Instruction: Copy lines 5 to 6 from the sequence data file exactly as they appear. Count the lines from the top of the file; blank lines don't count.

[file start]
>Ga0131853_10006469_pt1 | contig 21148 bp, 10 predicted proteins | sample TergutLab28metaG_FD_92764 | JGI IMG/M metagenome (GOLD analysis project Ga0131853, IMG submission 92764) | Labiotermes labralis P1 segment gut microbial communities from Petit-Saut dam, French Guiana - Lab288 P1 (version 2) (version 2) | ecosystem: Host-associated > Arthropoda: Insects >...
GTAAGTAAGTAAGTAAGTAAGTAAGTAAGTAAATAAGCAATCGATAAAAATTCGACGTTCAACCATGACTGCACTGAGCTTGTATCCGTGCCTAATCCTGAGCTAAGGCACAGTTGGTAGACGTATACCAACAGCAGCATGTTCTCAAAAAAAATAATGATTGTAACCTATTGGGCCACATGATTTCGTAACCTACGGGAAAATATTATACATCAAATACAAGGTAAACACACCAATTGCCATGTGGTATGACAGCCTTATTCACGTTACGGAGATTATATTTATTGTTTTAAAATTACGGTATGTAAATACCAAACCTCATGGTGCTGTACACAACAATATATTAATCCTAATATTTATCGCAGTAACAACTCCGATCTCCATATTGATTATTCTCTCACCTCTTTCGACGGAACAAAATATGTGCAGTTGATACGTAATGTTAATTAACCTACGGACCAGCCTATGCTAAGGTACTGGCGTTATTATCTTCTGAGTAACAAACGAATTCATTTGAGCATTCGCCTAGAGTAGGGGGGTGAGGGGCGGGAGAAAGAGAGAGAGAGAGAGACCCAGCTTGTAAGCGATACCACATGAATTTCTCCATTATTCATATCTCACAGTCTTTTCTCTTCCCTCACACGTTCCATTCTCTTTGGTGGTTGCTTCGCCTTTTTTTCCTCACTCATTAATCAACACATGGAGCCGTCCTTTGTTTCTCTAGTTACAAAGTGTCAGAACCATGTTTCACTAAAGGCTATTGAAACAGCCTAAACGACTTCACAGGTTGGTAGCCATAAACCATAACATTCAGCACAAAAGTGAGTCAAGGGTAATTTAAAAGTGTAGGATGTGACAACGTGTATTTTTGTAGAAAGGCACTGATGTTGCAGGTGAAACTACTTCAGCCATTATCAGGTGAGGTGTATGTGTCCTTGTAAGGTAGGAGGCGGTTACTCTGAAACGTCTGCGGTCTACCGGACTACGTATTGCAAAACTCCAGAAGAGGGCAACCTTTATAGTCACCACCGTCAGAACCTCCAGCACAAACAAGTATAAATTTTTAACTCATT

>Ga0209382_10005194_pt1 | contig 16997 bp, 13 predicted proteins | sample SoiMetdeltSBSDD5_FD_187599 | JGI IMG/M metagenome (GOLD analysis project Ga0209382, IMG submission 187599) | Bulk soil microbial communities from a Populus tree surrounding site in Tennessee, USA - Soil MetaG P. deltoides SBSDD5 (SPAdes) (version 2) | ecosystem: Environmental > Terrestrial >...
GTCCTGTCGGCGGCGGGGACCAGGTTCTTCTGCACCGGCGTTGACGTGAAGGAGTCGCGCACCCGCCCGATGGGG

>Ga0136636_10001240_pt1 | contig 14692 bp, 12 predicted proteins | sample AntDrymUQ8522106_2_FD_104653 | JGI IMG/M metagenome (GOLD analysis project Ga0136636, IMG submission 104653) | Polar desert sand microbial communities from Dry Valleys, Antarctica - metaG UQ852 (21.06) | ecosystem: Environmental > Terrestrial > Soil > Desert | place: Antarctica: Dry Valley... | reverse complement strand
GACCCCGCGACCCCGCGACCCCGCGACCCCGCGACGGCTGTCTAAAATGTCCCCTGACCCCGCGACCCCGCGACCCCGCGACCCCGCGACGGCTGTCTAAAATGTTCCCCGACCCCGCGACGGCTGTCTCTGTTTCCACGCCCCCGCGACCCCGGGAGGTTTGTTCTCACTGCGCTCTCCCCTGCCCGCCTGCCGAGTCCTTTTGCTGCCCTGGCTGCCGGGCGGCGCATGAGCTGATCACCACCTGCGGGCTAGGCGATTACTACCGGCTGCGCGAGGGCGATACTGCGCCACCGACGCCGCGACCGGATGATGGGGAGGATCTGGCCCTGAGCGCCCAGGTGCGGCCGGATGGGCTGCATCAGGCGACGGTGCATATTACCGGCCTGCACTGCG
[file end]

>Ga0136636_10001240_pt1 | contig 14692 bp, 12 predicted proteins | sample AntDrymUQ8522106_2_FD_104653 | JGI IMG/M metagenome (GOLD analysis project Ga0136636, IMG submission 104653) | Polar desert sand microbial communities from Dry Valleys, Antarctica - metaG UQ852 (21.06) | ecosystem: Environmental > Terrestrial > Soil > Desert | place: Antarctica: Dry Valley... | reverse complement strand
GACCCCGCGACCCCGCGACCCCGCGACCCCGCGACGGCTGTCTAAAATGTCCCCTGACCCCGCGACCCCGCGACCCCGCGACCCCGCGACGGCTGTCTAAAATGTTCCCCGACCCCGCGACGGCTGTCTCTGTTTCCACGCCCCCGCGACCCCGGGAGGTTTGTTCTCACTGCGCTCTCCCCTGCCCGCCTGCCGAGTCCTTTTGCTGCCCTGGCTGCCGGGCGGCGCATGAGCTGATCACCACCTGCGGGCTAGGCGATTACTACCGGCTGCGCGAGGGCGATACTGCGCCACCGACGCCGCGACCGGATGATGGGGAGGATCTGGCCCTGAGCGCCCAGGTGCGGCCGGATGGGCTGCATCAGGCGACGGTGCATATTACCGGCCTGCACTGCG